ACLOUD is a spatially-averaged cloud temperature/coverage product (unchanged from the SADIST-1 ACLOUD product). The product contains spatially-averaged measures of cloud temperature and abundance.
ASST is a spatially-averaged sea-surface temperature product (an extension of the SADIST-1 ASST product). The product contains spatially-averaged sea-surface temperatures, at ten-arcminute and half-degree resolution, using nadir-only and dual-view retrieval algorithms.
In the spatially-averaged products generated by SADIST-2 the pixels which contribute to such products are taken from gridded (and therefore collocated) pixel data.
The approach adopted by SADIST-2, to strike a balance between flexibility and simplicity, is to split product contents into several significant categories. Each category is represented by a single letter code in product requests, and in product file-names. The combination of codes defines in a concise way the actual product contents. The product content categories are:
Nadir-view only (N): only those records containing nadir-view ATSR data. (Note that this option is rather different from the others in that its presence indicates the absence of product records: those containing ATSR forward-view data.)
Thermal infrared detectors (T): records containing the thermal infra-red/near-infra-red (12.0Ám, 11.0Ám, 3.7Ám 1.6Ám) channels, which are available from both ATSR-1 and ATSR-2 instruments.
Visible detectors (V): records containing the visible/near-infra-red 1.6Ám, 0.87Ám, 0.65Ám, 0.55Ámchannels, which are available from only the ATSR-2 instrument.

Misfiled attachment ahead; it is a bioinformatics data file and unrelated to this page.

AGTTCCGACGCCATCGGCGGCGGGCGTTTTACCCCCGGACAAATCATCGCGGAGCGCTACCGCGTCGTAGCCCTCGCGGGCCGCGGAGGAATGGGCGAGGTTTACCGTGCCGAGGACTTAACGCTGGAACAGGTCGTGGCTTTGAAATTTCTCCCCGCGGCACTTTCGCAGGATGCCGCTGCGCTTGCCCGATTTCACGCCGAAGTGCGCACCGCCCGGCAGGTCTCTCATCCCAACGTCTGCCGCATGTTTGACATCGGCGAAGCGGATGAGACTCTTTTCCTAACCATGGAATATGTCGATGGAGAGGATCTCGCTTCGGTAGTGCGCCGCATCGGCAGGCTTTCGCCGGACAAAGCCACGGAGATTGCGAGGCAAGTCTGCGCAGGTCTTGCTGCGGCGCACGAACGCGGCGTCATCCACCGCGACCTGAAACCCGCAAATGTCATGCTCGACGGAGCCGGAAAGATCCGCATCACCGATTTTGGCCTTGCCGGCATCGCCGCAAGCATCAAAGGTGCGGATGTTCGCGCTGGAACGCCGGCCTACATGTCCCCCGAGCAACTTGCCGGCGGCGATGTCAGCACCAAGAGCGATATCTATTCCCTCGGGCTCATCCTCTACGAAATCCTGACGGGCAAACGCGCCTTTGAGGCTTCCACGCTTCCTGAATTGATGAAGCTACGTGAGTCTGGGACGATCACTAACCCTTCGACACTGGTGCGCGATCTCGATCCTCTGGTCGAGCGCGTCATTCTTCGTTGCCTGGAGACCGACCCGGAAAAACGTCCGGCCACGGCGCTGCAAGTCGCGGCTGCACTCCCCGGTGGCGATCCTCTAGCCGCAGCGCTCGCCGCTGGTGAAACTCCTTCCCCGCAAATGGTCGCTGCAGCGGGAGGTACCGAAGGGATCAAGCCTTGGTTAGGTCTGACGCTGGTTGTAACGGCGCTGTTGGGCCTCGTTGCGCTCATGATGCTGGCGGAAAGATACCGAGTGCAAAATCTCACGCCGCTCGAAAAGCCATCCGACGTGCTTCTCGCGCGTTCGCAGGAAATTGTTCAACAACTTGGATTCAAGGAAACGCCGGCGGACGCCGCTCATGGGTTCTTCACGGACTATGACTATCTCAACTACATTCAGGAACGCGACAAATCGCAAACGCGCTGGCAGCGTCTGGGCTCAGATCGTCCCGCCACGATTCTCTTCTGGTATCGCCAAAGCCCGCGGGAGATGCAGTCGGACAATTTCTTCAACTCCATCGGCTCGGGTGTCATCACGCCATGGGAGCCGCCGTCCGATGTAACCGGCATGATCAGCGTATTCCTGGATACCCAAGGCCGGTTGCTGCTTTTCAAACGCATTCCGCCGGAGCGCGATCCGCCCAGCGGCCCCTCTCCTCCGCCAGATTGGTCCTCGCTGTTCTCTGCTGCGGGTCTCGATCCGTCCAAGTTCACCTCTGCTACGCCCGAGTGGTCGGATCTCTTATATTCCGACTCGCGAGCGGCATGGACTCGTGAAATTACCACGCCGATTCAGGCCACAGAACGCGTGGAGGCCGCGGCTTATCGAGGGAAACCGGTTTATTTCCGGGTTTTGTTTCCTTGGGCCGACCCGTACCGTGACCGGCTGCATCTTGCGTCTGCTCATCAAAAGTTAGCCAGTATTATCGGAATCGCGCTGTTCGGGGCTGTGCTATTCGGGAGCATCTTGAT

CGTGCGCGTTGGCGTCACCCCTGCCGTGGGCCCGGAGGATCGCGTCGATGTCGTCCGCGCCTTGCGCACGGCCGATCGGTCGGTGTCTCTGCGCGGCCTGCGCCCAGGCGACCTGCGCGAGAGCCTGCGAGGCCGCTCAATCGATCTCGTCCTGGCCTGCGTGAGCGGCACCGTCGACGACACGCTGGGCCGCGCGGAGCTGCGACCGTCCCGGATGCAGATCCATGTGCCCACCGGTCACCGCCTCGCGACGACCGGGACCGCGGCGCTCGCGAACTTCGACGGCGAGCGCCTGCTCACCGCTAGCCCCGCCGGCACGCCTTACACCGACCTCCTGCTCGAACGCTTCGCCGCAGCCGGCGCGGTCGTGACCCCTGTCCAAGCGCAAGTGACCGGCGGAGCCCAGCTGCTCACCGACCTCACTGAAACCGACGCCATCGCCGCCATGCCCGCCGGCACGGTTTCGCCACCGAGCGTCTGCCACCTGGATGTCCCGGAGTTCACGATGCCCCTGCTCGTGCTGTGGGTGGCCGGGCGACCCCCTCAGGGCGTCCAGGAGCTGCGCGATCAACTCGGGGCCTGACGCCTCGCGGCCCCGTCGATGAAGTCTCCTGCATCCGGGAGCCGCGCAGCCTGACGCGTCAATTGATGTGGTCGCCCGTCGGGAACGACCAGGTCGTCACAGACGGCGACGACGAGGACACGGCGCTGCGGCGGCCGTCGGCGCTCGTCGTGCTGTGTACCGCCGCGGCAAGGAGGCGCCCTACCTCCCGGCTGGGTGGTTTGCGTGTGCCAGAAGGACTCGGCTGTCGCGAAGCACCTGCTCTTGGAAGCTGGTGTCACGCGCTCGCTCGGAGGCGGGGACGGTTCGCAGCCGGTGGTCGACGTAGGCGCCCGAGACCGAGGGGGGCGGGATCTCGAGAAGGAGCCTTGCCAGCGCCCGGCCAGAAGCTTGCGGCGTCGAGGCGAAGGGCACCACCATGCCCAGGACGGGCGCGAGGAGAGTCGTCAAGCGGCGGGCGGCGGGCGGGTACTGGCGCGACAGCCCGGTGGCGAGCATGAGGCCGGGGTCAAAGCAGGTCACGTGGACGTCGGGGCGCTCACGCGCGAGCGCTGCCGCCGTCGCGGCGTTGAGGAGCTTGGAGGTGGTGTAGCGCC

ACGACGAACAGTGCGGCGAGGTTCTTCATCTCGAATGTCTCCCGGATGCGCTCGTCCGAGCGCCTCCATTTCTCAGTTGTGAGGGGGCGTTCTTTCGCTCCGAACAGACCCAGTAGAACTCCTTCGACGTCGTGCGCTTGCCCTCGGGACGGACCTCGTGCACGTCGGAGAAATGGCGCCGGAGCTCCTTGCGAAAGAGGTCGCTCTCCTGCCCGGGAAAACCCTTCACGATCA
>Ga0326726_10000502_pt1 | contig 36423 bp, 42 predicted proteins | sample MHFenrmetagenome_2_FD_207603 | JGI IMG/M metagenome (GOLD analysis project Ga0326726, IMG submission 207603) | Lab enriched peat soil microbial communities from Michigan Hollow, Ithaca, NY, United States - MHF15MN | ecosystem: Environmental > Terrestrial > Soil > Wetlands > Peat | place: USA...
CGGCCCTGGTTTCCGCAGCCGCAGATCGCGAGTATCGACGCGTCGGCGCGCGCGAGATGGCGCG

Pixel latitude/longitude positions (L): records containing precise Earth-locations for ATSR instrument pixels.
Pixel X/Y coordinate positions (X): records containing precise pixel-locations (for ungridded products), or sub-pixel offsets (for gridded products), in the across-track/along-track coordinate system defined by the ERS platform trajectory.
Cloud-clearing/land-flagging results (C): records containing the detailed results of cloud-clearing tests and pixel land-flagging.
It should be noted that not every category is available for each product type, so not all product options are always available. For each product, and for each instrument type (ATSR-1, ATSR-2) there is a default product; such default products have been chosen to satisfy most product users, whilst minimising product size.
Note also that the ACLOUD and ASST products have no optional contents. Since their product sizes are relatively small, and the contents are valid for both ATSR-1 and ATSR-2 instruments, flexibility provides no benefit.
In designing the ATSR products, it has been attempted to keep the products as portable as possible between operating systems and languages. To this end:
However, an intrinsic difference between systems remains. Some systems interpret the bytes within integers such that the bytes are given increasing significance, whilst others interpret the bytes within integers such that the bytes are given decreasing significance. SADIST-2 is a VMS application. Since VMS is a little-endian system, the bytes within two-byte words and four-byte words are stored in increasing order of significance. If SADIST-2 products are to be read on big-endian systems, the byte-ordering must be reversed. That is, the internal representation must be changed so that the intended value will be retrieved.
To provide a mechanism whereby the process of byte-swapping might be automated, the first two bytes within each SADIST-2 product header are fixed, and can be used to test the byte-ordering on the local system.
No routine calibration is performed on the visible and near-infrared image data supplied to users from SADIST-2, instead this must be done explicitly by the user with the calibration tables provided on the ATSR Project Web site (http://www.atsr.rl.ac.uk). The visible and near-infrared data provided in the SADIST product are in the form of raw uncalibrated telemetry but they have been normalised to lie within a given range.